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Myths: Were the Sixties Really Better?

The present generation cannot go back to the past, but they can defend what we have today.

By Rodolfo F. Acu??a
Published on LatinoLA: October 1, 2010


Myths: Were the Sixties Really Better?


After writing an appeal to the faculty urging them to attend a function,
one of my colleagues brought it to my attention that I was perpetuating
the myth that the generation sixties scholars were so much more radical
and focused than today's Chicana/o studies professors. It was a message
that I had not intended to convey since, the truth be told, conditions
were much different then. In reality, the institutional gains made in
the area of Chicana/o studies was forged by a small number of professors.

As today, most people were caught up with their own lives and focused on
doing a job. They had families that formed their priorities. The truth
be told, the institutional growth of Chicana/o studies at San Fernando
Valley State was driven by three professors.

It cannot be denied that the present generation of Chicana/o scholars
are much better prepared than those of the sixties and seventies. One
must take into account that in 1968 there were only about a hundred
scholars of Mexican extraction in the United States with doctorates.
Puerto Ricans were similarly underrepresented.

At San Fernando Valley State College we had to improvise because we
could not attract more than two or three people with doctorates in hand.
It was a sellers' market and most Chicanas and Chicanos chose research
institutions where teaching loads and perks were significantly higher
than at state colleges.

The lack of options made that generation of scholars by necessity more
vulnerable to student pressure. Chicana/o studies gave most an
opportunity to gain their degrees while working.

There were other differences. While many scholars today come to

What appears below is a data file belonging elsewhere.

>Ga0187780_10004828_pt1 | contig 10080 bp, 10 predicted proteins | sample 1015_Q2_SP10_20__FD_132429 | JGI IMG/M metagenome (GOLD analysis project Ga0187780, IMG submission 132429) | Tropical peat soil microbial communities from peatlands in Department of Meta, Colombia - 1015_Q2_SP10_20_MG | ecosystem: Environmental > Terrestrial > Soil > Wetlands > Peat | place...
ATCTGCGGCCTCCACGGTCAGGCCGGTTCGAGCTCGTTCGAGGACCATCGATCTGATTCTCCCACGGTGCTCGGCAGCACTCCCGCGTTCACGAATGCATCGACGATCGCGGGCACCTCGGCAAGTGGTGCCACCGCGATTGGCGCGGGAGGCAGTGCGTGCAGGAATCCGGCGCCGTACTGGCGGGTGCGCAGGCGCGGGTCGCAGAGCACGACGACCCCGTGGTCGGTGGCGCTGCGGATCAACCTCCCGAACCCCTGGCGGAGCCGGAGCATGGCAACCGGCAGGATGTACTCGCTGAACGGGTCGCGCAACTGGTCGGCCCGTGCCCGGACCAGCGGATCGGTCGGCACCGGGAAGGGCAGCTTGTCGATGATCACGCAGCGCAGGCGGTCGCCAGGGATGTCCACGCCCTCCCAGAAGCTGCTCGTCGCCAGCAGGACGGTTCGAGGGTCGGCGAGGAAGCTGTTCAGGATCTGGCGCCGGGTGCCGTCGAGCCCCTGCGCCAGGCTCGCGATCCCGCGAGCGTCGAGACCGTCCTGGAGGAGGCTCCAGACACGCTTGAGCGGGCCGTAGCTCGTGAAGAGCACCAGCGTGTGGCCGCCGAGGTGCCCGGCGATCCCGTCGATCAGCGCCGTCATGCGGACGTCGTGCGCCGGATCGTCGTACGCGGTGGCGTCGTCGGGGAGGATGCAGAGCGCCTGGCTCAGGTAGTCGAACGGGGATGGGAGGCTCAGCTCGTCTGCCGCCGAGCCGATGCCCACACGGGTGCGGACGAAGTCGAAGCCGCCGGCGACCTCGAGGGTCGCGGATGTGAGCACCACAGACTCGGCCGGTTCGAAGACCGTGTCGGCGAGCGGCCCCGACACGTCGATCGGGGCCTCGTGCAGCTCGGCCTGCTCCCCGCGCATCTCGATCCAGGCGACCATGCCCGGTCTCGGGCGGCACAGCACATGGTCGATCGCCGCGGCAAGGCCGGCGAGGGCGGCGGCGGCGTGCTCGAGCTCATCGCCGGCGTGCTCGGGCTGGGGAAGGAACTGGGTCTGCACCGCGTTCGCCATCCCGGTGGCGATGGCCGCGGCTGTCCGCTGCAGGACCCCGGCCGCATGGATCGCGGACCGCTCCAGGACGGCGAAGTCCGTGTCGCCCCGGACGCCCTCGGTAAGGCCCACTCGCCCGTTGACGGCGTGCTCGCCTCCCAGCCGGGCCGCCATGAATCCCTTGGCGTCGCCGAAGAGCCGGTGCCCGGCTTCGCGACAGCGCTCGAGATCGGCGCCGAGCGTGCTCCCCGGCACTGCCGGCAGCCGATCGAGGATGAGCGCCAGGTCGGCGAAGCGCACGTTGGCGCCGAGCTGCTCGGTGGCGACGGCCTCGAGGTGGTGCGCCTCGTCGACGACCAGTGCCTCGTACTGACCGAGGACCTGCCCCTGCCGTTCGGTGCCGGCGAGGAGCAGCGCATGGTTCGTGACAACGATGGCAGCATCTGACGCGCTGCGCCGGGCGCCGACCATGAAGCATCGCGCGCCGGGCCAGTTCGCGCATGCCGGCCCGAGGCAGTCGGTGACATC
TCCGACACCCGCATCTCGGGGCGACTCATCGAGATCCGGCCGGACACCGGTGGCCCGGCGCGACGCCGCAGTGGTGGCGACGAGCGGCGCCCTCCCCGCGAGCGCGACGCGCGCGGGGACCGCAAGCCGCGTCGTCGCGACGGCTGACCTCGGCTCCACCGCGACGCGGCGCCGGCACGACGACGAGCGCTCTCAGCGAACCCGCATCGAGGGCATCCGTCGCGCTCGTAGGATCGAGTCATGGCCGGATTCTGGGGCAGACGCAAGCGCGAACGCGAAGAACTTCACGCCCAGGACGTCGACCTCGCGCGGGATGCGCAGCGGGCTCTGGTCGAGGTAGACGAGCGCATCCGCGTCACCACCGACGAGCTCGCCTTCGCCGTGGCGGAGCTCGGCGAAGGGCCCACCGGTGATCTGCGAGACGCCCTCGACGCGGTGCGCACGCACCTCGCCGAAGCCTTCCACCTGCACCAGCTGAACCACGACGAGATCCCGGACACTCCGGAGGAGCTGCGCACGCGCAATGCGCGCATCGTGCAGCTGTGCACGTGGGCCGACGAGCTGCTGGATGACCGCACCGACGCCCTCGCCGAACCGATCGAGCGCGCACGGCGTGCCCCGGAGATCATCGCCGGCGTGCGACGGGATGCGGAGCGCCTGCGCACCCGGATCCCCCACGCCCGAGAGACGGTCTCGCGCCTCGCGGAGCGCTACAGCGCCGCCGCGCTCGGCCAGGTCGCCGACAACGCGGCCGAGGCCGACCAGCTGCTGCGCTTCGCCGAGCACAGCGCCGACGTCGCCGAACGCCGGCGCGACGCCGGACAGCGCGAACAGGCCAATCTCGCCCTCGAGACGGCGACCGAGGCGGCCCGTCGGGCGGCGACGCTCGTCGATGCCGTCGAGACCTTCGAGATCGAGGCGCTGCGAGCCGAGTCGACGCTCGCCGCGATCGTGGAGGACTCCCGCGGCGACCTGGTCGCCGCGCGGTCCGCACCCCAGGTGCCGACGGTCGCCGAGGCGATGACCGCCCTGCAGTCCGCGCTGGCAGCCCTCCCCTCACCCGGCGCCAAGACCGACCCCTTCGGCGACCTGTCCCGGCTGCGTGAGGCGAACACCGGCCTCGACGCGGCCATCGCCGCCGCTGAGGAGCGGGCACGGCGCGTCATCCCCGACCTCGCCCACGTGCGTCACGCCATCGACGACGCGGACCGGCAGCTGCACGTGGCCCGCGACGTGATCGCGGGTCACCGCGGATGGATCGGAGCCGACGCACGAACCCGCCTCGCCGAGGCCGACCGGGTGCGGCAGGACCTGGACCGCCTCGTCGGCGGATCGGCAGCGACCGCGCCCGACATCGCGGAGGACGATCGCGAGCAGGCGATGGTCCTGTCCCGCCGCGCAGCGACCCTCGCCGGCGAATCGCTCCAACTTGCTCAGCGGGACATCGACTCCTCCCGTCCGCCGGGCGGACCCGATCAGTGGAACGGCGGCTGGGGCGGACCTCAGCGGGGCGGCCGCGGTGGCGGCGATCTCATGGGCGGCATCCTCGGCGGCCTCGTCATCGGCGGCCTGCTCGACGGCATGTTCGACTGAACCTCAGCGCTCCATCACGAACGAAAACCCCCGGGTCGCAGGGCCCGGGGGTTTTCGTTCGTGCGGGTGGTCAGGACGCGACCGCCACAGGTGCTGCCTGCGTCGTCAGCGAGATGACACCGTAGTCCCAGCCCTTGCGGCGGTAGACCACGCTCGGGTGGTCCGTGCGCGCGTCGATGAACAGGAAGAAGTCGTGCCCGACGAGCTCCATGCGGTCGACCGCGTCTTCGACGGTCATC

Chicana/o studies from prestigious doctoral programs, the distinguishing
characteristic of yesteryear's' CHS scholars was that they went to
parochial schools. Three-quarters of our professors at SFVSC were from
Catholic schools.

But probably the most important difference between then and now are and
were the generational experiences. Discrimination then was much more
marked than it is today. Higher education has shielded the present
generation of scholars who often pass from K through 20 without fully
experiencing the racist environment of the streets.

Like one of my students once said about students from his neighborhood,
they were from the barrio not part of it.

Society has evolved and racism is today often disguised.

Today, many are from middle-class families and have had it better.

However, this is something that they should not apologize for. After all
this was what we were fighting for in the sixties.

Apologizing for material goods is something that both generations of
Chicana/o scholars have in common. In the sixties, we apologized for
having a house or for what we wore. Ironically, we did not apologize for
the quality of MJ that was smoked.

This hypocrisy was highlighted when I was working on the Campaign to
Keep the GM Van Nuys Plant Open. I was at a meeting at the Machinist
Union Hall when my friend Eloy told me, "I want to show you something
after the meeting." Afterwards we went into the parking lot and he
showed me his new Cadillac ÔÇô a big white car with leather upholstery.
Ironically, I had just been apologizing for my Rockport shoes.

I thought to myself, "Why shouldn't Eloy be proud of his car? He worked
hard for it. The car did not detract from his labor activism.

With academics there is always the guilt for having made it. Perhaps
instead what we should feel guilty about is if our teaching is marginal,
we don't publish, or fail to counsel students.

My whole message in the past three months is that Arizona is going to
save the Chicana/o and Latina/o soul. It is a reminder of where we have
come from.

The present generation cannot go back to the past, but they can defend
what we have today. As in the sixties, many of us are children of
immigrants. The very proposal of the anchor baby who is born in the
United States and is denied a birth certificate is abusive.

Not only does this generation have the opportunity to fight xenophobia
but the racists frontal assault on their history. HB 2281 outlaws ethnic
studies but allows the study of the holocaust, black and Native American
Studies. It singles out Mexicans and other Latinos.

As in the case of the Nazis, they single out and isolate groups so the
others will think they are safe--for the moment.

Whether we like it or not the present generation of Chaicana/o scholars
will determine whether we win the battle against Caliban and we survive
as an area of study. It boils down to amor propio, pride, self-respect.

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